In succession he defended the Rosicrucians against Andreas Libavius, debated with Kepler, argued against French natural philosophers including Gassendi, and engaged in the discussion of the weapon-salve.

François Bernier

Francois BernierF. Bernier
He travelled in the south of France, in the company of his protégé, aide and secretary François Bernier, another pupil from Paris.
Bernier abridged and translated the philosophical writings of his friend Pierre Gassendi from Latin into French.

Speed of sound

subsonicsound speedsound velocity
During the 17th century there were several attempts to measure the speed of sound accurately, including attempts by Marin Mersenne in 1630 (1,380 Parisian feet per second), Pierre Gassendi in 1635 (1,473 Parisian feet per second) and Robert Boyle (1,125 Parisian feet per second).

Jean-Baptiste Morin (mathematician)

Jean-Baptiste MorinJean Baptiste MorinusMorin
Jean-Baptiste Morin attacked his De motu impresso a motore translato (1642).
He worked with Pierre Gassendi on observational astronomy.

Epicurus

EpicureanEpicurean paradoxEpicurean doctrine
The first two comprise entirely his Syntagma philosophicum; the third contains his critical writings on Epicurus, Aristotle, Descartes, Robert Fludd and Herbert of Cherbury, with some occasional pieces on certain problems of physics; the fourth, his Institutio astronomica, and his Commentarii de rebus celestibus; the fifth, his commentary on the tenth book of Diogenes Laërtius, the biographies of Epicurus, Nicolas-Claude Fabri de Peiresc, Tycho Brahe, Nicolaus Copernicus, Georg von Peuerbach, and Regiomontanus, with some tracts on the value of ancient money, on the Roman calendar, and on the theory of music, with an appended large and prolix piece entitled Notitia ecclesiae Diniensis; the sixth volume contains his correspondence.
His teachings gradually became more widely known in the fifteenth century with the rediscovery of important texts, but his ideas did not become acceptable until the seventeenth century, when the French Catholic priest Pierre Gassendi revived a modified version of them, which was promoted by other writers, including Walter Charleton and Robert Boyle.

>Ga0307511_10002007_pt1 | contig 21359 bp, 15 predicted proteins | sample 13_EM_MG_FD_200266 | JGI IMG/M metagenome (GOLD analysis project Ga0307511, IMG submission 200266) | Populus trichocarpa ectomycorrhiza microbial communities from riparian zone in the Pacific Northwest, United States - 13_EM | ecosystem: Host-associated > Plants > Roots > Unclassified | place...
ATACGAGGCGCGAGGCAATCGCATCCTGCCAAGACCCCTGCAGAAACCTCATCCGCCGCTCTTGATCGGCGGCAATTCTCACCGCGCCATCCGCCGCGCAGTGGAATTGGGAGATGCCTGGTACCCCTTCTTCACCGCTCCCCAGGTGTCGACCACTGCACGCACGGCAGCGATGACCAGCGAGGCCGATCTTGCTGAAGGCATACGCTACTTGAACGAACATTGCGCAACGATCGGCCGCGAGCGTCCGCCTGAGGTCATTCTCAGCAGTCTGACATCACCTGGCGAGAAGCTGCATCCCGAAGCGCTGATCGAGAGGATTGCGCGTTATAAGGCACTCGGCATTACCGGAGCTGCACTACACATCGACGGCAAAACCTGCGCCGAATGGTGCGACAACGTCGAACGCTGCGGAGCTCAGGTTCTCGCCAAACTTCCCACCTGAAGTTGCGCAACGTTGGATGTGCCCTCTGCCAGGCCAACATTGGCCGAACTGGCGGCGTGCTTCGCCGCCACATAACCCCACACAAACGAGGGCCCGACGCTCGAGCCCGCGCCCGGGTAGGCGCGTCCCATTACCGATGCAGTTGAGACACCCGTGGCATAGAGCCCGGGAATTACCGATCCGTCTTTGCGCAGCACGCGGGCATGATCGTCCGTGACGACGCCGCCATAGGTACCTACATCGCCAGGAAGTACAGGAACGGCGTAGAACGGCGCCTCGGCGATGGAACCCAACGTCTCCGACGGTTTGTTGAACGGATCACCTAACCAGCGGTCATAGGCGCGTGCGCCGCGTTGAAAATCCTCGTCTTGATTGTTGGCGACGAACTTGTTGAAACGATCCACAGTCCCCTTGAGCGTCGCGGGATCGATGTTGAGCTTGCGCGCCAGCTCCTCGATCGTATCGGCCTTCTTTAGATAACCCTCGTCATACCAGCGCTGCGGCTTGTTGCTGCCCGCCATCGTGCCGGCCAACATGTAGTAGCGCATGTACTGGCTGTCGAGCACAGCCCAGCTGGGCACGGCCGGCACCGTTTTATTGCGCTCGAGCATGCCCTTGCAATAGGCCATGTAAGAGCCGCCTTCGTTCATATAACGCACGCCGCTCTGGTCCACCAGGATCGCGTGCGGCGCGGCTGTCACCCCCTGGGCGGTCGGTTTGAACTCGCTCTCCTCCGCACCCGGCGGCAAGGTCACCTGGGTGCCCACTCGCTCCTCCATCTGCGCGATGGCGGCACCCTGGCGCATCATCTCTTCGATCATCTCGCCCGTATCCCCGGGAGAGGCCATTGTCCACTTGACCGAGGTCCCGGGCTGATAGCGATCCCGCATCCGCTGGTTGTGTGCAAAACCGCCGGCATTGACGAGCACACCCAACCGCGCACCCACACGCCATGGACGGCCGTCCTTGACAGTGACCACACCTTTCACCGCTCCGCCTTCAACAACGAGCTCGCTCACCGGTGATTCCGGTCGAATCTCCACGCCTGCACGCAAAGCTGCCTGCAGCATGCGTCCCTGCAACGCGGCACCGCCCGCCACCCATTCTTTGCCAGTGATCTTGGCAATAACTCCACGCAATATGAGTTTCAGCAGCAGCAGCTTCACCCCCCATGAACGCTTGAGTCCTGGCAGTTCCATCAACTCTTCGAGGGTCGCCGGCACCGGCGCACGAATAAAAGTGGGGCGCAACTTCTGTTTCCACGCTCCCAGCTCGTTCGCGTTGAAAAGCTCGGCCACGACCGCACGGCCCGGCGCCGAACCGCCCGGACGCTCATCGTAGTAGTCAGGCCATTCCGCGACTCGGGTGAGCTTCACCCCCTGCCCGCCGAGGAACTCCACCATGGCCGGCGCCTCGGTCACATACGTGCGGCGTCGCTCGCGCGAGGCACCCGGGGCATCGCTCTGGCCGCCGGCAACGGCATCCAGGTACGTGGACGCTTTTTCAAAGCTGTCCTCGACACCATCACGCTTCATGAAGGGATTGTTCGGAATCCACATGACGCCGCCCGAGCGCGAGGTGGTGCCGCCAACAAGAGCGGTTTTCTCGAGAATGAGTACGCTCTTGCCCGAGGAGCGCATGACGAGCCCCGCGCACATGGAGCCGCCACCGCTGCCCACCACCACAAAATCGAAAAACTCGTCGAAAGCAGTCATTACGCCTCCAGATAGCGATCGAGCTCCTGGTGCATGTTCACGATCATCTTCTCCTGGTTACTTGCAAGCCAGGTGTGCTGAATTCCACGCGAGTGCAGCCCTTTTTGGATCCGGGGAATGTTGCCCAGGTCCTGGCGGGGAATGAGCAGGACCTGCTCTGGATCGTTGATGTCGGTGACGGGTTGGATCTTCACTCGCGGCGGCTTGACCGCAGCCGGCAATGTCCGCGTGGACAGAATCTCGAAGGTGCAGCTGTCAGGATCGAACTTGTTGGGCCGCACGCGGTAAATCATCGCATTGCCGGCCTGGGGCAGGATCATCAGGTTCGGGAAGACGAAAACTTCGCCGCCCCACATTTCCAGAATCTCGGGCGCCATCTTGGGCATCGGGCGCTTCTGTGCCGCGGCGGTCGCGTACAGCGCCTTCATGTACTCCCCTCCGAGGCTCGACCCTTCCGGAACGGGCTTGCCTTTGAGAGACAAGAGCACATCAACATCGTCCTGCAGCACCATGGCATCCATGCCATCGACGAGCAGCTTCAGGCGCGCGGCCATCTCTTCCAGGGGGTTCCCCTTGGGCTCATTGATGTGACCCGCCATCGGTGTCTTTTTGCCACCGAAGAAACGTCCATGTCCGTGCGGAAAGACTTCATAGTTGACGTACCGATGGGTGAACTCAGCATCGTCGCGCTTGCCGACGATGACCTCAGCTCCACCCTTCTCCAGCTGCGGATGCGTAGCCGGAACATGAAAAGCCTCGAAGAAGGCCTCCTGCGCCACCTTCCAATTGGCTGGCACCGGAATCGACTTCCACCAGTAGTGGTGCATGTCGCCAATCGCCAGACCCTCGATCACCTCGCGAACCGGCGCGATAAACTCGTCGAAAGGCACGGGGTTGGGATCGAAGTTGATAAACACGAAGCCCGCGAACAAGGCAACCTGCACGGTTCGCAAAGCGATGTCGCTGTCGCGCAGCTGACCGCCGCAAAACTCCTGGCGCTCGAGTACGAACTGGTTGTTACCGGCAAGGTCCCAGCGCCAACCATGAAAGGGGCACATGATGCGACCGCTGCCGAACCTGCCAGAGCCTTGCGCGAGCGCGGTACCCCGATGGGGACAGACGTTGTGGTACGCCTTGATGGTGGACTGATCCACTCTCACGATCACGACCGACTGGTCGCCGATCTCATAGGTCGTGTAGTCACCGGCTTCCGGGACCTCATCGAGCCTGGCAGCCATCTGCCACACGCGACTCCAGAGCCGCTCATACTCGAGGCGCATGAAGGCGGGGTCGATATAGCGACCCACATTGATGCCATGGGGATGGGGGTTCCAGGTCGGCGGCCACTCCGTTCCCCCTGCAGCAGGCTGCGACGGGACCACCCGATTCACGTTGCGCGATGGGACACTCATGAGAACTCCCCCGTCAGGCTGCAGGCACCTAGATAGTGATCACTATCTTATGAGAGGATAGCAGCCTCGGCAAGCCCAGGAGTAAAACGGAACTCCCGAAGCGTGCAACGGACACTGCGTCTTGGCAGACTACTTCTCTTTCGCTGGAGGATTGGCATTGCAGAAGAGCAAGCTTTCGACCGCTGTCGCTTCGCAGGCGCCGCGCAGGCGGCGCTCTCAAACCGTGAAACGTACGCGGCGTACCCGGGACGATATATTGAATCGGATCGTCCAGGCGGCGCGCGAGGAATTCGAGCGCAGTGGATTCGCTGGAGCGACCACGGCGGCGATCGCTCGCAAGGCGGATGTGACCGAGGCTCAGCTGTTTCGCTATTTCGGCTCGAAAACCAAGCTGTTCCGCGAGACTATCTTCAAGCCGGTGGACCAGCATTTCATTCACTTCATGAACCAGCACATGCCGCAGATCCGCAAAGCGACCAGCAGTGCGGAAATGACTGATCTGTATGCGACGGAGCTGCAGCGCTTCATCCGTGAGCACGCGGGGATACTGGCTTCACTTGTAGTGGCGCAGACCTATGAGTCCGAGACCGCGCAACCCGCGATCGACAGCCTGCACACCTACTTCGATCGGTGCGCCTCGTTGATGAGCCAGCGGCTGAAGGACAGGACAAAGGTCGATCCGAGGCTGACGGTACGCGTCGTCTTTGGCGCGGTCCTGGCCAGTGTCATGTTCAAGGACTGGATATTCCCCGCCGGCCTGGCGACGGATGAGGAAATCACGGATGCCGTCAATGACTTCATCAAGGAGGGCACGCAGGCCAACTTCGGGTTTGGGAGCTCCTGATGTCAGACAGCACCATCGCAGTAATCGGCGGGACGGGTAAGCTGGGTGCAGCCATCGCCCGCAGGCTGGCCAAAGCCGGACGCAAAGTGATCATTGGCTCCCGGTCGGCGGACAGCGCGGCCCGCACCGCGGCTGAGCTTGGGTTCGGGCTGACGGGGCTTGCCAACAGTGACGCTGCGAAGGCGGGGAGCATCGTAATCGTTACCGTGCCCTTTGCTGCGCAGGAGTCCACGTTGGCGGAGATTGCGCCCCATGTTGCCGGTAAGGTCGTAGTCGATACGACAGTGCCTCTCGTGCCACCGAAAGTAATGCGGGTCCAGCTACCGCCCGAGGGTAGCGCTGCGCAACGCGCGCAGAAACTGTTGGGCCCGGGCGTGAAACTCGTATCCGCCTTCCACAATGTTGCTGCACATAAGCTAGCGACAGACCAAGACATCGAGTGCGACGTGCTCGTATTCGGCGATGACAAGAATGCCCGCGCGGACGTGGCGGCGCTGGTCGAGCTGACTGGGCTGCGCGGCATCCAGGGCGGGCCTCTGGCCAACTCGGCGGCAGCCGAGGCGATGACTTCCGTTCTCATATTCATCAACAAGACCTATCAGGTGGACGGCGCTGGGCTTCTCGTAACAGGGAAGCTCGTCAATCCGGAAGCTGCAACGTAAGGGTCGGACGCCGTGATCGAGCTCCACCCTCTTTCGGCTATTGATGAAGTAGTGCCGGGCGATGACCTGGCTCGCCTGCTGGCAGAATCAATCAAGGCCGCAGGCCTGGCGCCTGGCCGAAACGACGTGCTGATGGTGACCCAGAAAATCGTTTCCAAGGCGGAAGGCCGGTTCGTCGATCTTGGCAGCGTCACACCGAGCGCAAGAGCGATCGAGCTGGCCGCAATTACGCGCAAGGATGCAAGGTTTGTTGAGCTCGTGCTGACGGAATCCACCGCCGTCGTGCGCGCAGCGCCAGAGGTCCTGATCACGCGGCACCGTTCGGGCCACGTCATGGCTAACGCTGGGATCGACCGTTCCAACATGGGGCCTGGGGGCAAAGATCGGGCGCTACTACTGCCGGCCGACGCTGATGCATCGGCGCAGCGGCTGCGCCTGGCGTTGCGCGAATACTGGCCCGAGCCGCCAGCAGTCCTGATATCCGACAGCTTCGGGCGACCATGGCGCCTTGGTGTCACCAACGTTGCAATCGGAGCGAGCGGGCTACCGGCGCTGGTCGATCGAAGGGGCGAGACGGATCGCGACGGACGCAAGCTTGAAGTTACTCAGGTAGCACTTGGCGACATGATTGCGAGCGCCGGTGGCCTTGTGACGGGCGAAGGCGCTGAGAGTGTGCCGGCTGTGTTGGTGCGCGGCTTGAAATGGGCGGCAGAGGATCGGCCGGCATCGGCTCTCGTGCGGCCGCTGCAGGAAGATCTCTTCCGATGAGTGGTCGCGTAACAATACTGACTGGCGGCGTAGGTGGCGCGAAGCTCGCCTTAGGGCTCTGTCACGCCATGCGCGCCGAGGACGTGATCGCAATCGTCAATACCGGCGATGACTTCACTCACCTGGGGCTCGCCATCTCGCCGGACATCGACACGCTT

Digne-les-Bains

DigneDigne les BainsDigne-les-Bains-2
Gassendi was born at Champtercier, near Digne, in France to Antoine Gassend and Françoise Fabry.

Isaac Beeckman

BeeckmanIsaac Beeckman’s
After 1628 Gassendi travelled in Flanders and in Holland where he encountered Isaac Beeckman and François Luillier.
For example, he had deeply impressed Mersenne, despite their opposing religious views, as well as Gassendi, who apparently had been turned by Beeckman to the philosophy of Epicurus (atomism).

Cyrano de Bergerac

CyranoSavinien Cyrano de Bergeraca French philosopher
He gave some informal philosophy classes, gaining pupils or disciples; according to the biographer Grimarest, these included Molière, Cyrano de Bergerac (whose participation in classes is disputed), Jean Hesnault and Claude-Emmanuel Chapelle, son of Lullier.
Cyrano was a pupil of French polymath Pierre Gassendi, a canon of the Catholic Church who tried to reconcile Epicurean atomism with Christianity.

Mercury (planet)

MercuryMercurioplanet Mercury